What if you walked into a building and happened to encounter the hiring manager for the job of your dreams? And what if the two of you stepped onto the same elevator and you had 30 seconds of this person’s unbroken attention all to yourself? What would you say? How would you convince this person to hire you within these precious seconds?
Your message and the words you use to deliver it are what job search experts call an “elevator pitch,” and while you may not be lucky enough to face this scenario in real life, you certainly can—and probably will—encounter two similar moments during your job search.
One of these moments will take place in your interview, when your potential employer leans back in their chair and says: “Tell me why I should hire you.” The other will happen when an employer picks up your resume and glances over it for the first time, starting with the short summary section at the top of the page.
Make sure this short introductory paragraph delivers a winning message that’s strong enough to get you in the door. Try these five moves.
If you have 30 seconds, will you spend the first 10 of them blustering and sputtering? Or will you drop the clutter and buzzwords and get straight to the point? Don’t waste time by calling yourself “a hard-working, super-charged, success-driven go-getter with an excellent track record and a history of accomplishments, etc.” By the time she reaches the third empty descriptor, she’ll already be tuning out. Start by immediately describing yourself in specific terms that no other candidate can use.
If you have only 30 seconds, take yourself out of the picture. Get your reader’s attention by focusing on her needs and those of her company, not your own. Get to the heart of the problem—her problem. Let her know that you understand what this problem is and you have the perfect solution to offer: hiring you!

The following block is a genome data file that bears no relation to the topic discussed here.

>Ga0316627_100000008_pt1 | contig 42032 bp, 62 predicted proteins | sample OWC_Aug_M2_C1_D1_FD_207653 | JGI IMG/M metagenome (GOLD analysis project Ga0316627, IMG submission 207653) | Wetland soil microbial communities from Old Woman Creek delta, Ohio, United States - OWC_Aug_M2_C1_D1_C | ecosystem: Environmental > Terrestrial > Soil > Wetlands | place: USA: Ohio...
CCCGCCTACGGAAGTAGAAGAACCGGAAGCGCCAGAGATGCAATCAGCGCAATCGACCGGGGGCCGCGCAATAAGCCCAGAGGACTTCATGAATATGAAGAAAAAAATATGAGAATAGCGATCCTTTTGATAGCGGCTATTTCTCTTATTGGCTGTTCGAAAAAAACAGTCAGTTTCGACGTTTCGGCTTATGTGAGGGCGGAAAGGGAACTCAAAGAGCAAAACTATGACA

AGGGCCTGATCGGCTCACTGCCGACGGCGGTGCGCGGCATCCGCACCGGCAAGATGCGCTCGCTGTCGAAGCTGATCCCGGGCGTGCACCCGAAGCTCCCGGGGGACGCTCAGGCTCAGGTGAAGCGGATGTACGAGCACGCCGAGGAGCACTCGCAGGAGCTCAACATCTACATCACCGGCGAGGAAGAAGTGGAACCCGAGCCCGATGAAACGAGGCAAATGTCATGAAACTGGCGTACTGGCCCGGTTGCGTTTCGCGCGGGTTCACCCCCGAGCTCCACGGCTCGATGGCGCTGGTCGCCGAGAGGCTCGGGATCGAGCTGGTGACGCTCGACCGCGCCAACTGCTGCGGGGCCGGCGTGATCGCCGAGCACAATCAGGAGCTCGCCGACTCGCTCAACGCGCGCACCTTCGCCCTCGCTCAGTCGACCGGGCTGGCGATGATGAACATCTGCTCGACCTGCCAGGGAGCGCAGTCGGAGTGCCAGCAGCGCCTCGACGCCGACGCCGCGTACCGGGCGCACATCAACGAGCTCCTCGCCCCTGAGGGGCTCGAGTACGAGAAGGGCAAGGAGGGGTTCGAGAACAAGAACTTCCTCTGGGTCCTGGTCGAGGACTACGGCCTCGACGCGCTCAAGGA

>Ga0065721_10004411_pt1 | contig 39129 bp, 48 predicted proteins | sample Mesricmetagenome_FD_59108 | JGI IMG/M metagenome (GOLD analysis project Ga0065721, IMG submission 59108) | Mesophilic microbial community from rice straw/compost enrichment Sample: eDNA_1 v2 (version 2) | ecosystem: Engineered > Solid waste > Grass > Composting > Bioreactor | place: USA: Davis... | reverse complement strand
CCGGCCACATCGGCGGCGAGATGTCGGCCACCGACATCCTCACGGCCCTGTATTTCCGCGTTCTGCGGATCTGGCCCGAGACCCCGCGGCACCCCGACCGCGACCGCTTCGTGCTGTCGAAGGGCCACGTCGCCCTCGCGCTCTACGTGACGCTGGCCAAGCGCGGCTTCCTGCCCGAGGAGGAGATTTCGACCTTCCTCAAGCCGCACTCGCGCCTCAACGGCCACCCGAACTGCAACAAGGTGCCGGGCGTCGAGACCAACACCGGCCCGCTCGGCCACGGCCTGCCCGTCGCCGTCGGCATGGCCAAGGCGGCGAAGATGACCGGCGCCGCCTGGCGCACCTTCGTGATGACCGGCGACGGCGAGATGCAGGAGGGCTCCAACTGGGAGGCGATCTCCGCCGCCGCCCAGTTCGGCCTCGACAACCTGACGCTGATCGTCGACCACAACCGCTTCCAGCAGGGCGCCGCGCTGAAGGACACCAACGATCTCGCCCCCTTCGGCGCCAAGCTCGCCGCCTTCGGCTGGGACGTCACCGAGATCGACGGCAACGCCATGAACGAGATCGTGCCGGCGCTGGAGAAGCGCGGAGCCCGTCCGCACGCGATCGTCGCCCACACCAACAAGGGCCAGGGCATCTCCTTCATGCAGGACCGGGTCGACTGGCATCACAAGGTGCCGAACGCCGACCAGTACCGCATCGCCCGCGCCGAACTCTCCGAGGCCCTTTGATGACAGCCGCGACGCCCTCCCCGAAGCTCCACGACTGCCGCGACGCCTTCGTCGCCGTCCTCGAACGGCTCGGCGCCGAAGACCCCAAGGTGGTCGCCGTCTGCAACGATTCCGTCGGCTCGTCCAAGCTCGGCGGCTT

If you know what the company needs and you know how to help this organization thrive in a rapidly evolving marketplace, that’s great. If you’re the man with the plan, then perfect. But why you? What makes you so special? What do you have to offer that she couldn’t find somewhere else?
We live in interesting times, and everywhere we go these days, our memories and attention spans are taxed by multiple streams of incoming information. When it comes to selling a product (or yourself) half of your success will come from the strength of the product itself. But the other half will come from simply being remembered. If the customer or hiring manger forgets every other name in the resume stack but somehow remembers yours, you’re halfway home.
So say something that makes you stand out. Offer a personal detail, make a witty remark, or emphasize one skill or credential above all the others. If you’re remembered for just one reason, a reason that can be expressed in one word, what will that word be? Build your summary around this word.
When it comes to your resume summary, every word matters. So don’t leave a single word or detail to chance. Visit LiveCareer and get the guidance you need to make the most of every opportunity that comes your way.